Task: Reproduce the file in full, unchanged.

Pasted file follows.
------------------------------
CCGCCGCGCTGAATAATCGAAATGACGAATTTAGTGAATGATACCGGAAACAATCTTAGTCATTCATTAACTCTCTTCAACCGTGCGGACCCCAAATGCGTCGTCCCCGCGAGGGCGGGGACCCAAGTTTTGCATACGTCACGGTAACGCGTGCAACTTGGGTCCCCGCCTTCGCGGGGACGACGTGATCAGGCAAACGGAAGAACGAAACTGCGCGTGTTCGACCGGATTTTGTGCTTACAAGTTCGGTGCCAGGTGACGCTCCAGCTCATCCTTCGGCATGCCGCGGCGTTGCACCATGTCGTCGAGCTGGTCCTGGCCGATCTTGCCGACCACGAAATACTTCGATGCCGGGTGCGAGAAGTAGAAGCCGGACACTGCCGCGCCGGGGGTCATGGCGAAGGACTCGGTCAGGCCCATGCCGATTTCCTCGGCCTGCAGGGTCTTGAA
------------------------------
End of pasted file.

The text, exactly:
CCGCCGCGCTGAATAATCGAAATGACGAATTTAGTGAATGATACCGGAAACAATCTTAGTCATTCATTAACTCTCTTCAACCGTGCGGACCCCAAATGCGTCGTCCCCGCGAGGGCGGGGACCCAAGTTTTGCATACGTCACGGTAACGCGTGCAACTTGGGTCCCCGCCTTCGCGGGGACGACGTGATCAGGCAAACGGAAGAACGAAACTGCGCGTGTTCGACCGGATTTTGTGCTTACAAGTTCGGTGCCAGGTGACGCTCCAGCTCATCCTTCGGCATGCCGCGGCGTTGCACCATGTCGTCGAGCTGGTCCTGGCCGATCTTGCCGACCACGAAATACTTCGATGCCGGGTGCGAGAAGTAGAAGCCGGACACTGCCGCGCCGGGGGTCATGGCGAAGGACTCGGTCAGGCCCATGCCGATTTCCTCGGCCTGCAGGGTCTTGAA